Technology companies that fail to make reasonable steps to safeguard human rights in foreign countries could face civil or criminal liabilities, lawmakers said Tuesday.
Dick Durbin, chairman of the Senate Judiciary Subcommittee on human rights and the law, raised questions on whether software made by US companies were used by foreign governments to suppress Internet freedom.
Durbin said that with few exceptions, most of the technology industry has been unwilling to cooperate with Congress on human rights challenges.
But Congress has a responsibility to ensure that American companies are not complicit in violating the freedom of expression, Durbin said at a hearing on focused on promoting global Internet freedom.
Many of those companies, including the world's largest search engine, Google, and its competitors Yahoo and Microsoft, have willingly censored its search results in countries like China.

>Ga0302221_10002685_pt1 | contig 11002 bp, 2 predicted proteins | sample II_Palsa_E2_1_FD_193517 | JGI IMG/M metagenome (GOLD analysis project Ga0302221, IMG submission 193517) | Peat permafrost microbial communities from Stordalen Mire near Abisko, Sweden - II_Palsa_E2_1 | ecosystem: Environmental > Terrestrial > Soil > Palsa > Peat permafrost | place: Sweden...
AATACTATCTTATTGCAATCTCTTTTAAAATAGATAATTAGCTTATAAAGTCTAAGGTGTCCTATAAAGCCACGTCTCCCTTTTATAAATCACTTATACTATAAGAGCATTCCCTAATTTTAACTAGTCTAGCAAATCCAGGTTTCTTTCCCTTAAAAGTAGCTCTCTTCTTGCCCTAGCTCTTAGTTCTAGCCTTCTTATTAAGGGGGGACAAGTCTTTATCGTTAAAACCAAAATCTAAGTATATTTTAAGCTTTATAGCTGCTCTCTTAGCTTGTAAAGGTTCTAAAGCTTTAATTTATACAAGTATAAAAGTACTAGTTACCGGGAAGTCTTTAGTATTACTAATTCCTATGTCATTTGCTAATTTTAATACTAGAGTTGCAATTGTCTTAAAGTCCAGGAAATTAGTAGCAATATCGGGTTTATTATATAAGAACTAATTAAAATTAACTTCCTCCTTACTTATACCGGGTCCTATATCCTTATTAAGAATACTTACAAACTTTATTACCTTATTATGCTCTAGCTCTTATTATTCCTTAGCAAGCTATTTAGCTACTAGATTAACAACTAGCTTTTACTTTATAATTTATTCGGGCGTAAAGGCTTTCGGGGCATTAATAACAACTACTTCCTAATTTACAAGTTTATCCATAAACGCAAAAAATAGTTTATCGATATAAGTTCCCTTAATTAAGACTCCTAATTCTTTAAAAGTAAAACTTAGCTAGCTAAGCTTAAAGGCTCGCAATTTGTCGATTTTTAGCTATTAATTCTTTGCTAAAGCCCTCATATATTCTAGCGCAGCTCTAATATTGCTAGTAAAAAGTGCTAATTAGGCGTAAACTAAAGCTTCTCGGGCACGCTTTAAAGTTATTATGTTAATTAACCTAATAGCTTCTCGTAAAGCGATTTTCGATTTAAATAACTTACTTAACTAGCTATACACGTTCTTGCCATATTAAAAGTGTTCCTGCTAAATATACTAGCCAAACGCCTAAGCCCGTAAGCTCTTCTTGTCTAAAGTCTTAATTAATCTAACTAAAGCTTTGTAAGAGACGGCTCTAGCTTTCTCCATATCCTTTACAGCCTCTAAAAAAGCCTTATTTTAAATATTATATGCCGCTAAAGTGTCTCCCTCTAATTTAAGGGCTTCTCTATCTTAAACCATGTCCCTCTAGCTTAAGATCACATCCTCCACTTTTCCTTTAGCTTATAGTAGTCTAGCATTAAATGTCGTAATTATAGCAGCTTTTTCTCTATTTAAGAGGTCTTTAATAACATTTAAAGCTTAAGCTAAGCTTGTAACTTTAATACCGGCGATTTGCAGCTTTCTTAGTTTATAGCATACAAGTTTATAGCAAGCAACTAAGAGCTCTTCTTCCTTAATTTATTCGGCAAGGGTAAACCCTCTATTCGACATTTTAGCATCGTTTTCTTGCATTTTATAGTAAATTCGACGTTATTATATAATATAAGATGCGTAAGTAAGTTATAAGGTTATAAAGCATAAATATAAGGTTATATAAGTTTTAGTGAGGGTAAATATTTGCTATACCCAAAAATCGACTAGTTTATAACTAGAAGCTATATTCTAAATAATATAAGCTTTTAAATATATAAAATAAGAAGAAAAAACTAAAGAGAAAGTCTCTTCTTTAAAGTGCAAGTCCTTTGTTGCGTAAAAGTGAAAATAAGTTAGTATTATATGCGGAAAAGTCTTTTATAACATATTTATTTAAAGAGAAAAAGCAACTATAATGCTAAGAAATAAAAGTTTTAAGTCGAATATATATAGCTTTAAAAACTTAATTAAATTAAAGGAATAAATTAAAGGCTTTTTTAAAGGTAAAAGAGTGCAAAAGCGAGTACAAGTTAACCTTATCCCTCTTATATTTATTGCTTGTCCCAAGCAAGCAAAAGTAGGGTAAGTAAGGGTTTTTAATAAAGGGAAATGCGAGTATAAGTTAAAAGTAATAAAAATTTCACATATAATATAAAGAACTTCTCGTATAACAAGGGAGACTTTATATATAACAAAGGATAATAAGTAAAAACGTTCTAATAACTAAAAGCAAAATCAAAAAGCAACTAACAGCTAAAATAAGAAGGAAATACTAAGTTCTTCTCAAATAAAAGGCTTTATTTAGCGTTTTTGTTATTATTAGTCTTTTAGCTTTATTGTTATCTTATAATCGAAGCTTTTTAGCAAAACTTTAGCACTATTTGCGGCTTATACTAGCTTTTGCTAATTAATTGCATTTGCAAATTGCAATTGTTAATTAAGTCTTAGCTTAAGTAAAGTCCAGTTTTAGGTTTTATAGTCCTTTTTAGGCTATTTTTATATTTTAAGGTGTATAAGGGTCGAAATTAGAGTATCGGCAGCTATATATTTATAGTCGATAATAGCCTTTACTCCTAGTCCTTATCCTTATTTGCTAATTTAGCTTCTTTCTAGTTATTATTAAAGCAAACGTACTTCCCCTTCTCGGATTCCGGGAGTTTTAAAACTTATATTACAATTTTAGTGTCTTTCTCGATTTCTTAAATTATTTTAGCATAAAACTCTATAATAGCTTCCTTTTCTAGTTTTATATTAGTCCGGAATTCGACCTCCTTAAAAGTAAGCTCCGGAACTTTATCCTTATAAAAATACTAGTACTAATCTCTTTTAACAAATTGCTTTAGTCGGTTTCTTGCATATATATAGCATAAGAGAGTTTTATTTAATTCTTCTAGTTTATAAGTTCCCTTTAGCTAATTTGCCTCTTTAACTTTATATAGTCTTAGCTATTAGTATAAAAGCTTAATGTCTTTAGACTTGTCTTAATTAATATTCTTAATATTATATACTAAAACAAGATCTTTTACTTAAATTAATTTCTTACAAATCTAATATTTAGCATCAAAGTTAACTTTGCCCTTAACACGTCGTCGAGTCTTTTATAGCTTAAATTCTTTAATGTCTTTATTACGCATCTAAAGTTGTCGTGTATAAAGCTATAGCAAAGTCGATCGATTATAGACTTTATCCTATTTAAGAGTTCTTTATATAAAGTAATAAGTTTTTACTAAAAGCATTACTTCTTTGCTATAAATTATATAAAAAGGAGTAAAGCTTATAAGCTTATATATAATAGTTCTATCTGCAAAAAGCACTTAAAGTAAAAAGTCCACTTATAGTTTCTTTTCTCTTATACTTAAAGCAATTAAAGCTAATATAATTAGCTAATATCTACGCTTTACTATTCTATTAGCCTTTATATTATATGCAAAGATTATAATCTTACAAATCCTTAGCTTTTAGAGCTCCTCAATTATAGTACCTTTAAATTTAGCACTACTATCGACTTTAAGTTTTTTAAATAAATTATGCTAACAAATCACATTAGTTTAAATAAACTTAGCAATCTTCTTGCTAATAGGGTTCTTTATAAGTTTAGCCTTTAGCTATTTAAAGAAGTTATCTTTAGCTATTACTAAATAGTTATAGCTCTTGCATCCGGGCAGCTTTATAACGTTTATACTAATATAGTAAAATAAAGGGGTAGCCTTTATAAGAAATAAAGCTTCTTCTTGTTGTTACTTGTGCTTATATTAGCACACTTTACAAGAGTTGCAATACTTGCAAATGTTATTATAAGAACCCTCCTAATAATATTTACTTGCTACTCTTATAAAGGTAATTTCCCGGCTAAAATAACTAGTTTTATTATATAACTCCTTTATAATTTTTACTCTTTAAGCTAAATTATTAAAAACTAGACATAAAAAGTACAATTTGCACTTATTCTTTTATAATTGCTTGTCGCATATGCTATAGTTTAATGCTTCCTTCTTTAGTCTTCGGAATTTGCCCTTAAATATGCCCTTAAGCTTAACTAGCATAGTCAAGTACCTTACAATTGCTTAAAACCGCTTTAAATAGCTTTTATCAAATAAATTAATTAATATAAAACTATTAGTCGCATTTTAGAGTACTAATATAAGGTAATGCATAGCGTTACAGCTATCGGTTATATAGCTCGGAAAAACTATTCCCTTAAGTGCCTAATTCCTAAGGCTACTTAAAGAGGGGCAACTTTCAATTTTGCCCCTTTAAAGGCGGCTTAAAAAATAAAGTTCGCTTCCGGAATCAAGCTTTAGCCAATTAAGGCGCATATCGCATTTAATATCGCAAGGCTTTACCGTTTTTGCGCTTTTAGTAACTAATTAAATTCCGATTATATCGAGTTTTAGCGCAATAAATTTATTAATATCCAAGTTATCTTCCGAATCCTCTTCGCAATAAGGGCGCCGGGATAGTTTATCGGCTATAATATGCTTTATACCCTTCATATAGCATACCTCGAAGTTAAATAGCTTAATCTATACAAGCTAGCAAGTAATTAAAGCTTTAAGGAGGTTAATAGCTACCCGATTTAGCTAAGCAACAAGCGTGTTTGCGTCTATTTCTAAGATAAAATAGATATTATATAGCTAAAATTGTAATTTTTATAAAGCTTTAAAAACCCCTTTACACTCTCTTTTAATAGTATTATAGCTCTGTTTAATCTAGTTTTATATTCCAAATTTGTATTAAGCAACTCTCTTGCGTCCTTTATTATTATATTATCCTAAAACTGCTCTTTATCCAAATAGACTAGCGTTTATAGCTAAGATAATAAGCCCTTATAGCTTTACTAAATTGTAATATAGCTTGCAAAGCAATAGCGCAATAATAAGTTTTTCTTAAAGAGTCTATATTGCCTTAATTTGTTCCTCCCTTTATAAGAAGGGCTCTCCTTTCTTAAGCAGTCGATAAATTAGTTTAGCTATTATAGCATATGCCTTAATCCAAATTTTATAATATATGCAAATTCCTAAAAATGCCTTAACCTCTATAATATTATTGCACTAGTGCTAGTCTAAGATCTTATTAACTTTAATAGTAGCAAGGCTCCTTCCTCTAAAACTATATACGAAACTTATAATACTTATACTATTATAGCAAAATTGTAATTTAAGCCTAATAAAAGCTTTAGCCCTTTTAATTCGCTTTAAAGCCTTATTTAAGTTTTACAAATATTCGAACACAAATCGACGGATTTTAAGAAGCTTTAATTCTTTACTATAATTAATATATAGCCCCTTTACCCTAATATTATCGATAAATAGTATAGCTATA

The hearing comes after Google said in January that it was attacked by hackers allegedly from China, and it was considering to not censor its search results in the country as a result.
China and Google have been engaged in negotiation since the incident, but neither have commented on the developments.
The move also highlights US policy makers becoming more vocal against censorship abroad.
In January US Secretary of State Hillary Clinton extoled a single Internet, calling on Tunisia, Uzbekistan, Egypt, Iran, Saudi Arabia and Vietnam to remove electronic barriers between its citizens and the Internet.
The freedom to connect is like the freedom of assembly in cyberspace, she said, speaking in Washington.
It allows individuals to get online, come together, and hopefully cooperate in the name of progress.